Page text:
I quickly learned that being a COO isn’t about seeming like you have all the answers all the time. It’s about objectively looking at where the company is and where it’s aiming to go. Once you have this foundation you can engage with and truly listen to your team to see how to create a system that best guides the company towards this goal.

Certainly, not everyone is cut out to be an executive. In your opinion, which specific traits increase the likelihood that a person will be a successful executive and what type of person should avoid aspiring to be an executive? Can you explain what you mean?

I was never someone who set-out to be an executive, and yet I’m here and loving it. So, I’m going to shy away from ever discouraging anyone to avoid aspiring to be an executive or anything else they desire to be for that matter. I truly believe we each have the ability to have, do, or be exactly what we want.

That being said, I do believe the key to stepping into any leadership role or dream vocation is taking massive responsibility. I won’t pretend that it’s easy or that it happens overnight. Taking full responsibility for your actions, presence, and leadership is vulnerable and often uncomfortable, but without it you’ll never fully or honestly grow. Also, being able to step-up and take ownership without qualifying, explaining, or excusing is a massively valuable trait that I believe will benefit anyone at any given point in their journey. At Pink Shark we hold this as a foundational value for all our team members, especially executives.

What advice would you give to other women leaders to help their team to thrive?

Stop asking for permission. Plain and simple. This is something I’ve noticed is so ingrained in how I think that I often don’t even realize I’m waiting for someone to give me their blessing before I move forward.

Whether you’re leading a team or not, it’s important to become comfortable with giving yourself unlimited permission to do the thing, try, and know it’s not always going to work out, but that’s okay. When I experience these moments, I remind myself we’re all just making it up as we go. So, whose permission is more important than my own?

How have you used your success to make the world a better place?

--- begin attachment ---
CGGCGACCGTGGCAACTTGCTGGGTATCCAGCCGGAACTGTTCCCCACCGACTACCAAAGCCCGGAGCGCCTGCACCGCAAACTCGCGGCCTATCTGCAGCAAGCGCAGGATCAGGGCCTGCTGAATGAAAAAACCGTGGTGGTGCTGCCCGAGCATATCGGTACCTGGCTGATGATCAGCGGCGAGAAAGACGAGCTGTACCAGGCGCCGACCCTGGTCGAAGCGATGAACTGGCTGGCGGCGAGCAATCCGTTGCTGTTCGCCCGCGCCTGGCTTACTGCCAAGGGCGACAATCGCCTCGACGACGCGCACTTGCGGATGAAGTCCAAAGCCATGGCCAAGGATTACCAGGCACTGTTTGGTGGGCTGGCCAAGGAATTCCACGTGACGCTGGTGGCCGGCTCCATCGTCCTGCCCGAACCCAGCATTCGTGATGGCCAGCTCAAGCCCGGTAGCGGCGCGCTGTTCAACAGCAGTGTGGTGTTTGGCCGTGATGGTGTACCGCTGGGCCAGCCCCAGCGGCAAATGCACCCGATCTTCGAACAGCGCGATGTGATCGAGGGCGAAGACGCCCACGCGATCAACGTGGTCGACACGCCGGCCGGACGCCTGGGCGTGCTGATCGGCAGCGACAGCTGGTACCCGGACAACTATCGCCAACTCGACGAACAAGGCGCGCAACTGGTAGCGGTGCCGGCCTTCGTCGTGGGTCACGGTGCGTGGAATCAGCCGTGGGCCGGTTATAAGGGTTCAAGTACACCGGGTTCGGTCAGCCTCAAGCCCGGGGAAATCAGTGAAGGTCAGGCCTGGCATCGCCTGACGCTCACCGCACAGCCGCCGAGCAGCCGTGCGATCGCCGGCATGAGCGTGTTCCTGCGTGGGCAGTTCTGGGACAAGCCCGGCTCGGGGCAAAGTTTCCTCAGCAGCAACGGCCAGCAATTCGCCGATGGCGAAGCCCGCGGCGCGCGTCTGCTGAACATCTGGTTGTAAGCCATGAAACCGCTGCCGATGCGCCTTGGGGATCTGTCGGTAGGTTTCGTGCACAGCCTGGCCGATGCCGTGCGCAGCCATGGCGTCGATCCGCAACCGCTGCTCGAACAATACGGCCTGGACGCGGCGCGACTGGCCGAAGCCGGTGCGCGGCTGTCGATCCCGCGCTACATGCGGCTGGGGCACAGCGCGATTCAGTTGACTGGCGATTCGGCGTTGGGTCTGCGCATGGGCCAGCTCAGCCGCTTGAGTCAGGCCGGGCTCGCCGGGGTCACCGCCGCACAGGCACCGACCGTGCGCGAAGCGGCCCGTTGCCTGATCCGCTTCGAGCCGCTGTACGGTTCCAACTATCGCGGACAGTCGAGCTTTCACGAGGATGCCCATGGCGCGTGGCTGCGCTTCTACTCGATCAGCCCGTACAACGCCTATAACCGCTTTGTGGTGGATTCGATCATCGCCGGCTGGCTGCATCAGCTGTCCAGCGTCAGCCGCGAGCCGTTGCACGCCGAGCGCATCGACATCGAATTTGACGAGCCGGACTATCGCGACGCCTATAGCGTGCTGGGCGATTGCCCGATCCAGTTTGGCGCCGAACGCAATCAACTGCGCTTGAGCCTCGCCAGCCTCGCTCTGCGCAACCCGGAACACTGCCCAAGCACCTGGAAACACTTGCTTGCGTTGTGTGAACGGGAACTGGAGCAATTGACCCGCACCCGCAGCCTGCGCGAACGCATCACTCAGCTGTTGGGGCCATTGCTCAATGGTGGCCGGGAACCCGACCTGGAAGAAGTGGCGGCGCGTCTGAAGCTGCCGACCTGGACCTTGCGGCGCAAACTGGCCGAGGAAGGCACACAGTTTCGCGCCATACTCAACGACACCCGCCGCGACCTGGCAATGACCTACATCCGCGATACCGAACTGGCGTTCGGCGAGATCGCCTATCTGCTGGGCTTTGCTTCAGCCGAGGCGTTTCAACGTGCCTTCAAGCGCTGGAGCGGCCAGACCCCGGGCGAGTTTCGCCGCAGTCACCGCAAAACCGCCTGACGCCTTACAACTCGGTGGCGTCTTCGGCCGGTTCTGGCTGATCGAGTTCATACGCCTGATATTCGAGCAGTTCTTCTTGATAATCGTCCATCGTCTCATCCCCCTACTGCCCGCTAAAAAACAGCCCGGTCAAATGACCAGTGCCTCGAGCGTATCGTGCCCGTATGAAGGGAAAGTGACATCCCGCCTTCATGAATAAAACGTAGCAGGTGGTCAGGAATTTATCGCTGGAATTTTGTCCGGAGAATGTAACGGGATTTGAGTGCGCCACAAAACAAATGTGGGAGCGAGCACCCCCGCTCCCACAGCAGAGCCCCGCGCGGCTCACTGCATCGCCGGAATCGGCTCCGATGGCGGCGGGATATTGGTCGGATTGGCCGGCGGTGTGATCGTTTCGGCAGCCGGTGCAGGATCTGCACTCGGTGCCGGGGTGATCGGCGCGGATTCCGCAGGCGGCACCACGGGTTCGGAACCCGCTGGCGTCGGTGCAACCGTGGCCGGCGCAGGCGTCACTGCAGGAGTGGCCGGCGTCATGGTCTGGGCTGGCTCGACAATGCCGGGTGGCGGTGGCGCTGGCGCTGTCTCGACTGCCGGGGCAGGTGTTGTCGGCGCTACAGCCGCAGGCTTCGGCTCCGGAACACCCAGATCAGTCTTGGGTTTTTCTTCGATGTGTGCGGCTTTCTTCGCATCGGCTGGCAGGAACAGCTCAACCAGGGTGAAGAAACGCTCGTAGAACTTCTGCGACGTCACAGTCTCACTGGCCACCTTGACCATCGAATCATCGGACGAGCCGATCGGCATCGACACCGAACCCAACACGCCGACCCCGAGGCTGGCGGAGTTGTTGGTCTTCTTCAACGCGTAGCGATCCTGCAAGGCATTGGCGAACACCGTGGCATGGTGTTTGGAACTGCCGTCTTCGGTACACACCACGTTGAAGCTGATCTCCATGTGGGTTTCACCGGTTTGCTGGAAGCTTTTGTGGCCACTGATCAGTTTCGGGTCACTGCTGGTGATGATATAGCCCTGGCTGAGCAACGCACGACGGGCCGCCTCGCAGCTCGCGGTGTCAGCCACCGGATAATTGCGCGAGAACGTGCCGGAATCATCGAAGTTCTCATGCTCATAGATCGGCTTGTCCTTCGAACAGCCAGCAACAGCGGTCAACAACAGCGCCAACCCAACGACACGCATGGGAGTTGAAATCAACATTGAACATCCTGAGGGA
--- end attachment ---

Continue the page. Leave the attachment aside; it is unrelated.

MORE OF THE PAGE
As an executive of Pink Shark PR, it’s very important to me that the press we engage with and garner for ourselves and our clients is always honest, transparent, inspiring, and coming from an appropriate source. It’s important now more than ever that the media we engage with be held to the highest standard. For my part it’s been an honor to support this in a very tangible way.

From a personal perspective, giving back is a value I hold in high regard. I make it a mission to find a new charity or cause to give back to on an ongoing basis whenever I meet or surpass a personal goal.

What are your “5 Things I Wish Someone Told Me Before I Started” and why? (Please share a story or example for each.)

  1. Stop asking for permission. I can’t tell you how big of a stumbling block this has been in my experience and that I’ve witnessed in fellow female leaders. I’m not telling you to bulldoze over your teammates with an “I’m not going to listen and just do what I want” attitude, but what I am saying is to notice the things you’re asking for permission around and start asking why you feel you need that validation. The act of asking for permission is sometimes sneaky. It doesn’t always take the form of physically saying, “Can I do this?” For example, putting off making a decision or taking the next best move by waiting for someone to tell us it’s okay is a form of asking for permission. So keep checking it, keep getting curious about why, and most importantly keep giving yourself permission.
  2. You don’t have to be nice. Being a “nice girl” is a very multi-faceted trap, one that I fell into for a long time. In some cases “being nice” does keep us out of potentially dangerous situations, but when it comes to the workplace there is no room at the table for it. What I offer as a replacement is kindness. Kindness comes from a firm, open, rooted place within ourselves that isn’t looking to appease others. It allows for tough conversations, disagreements, and sharing what we really think — all important aspects in a leadership position. You want to be able to share the truth and be someone who can hear the truth from your fellow leaders and team, and kindness makes this possible.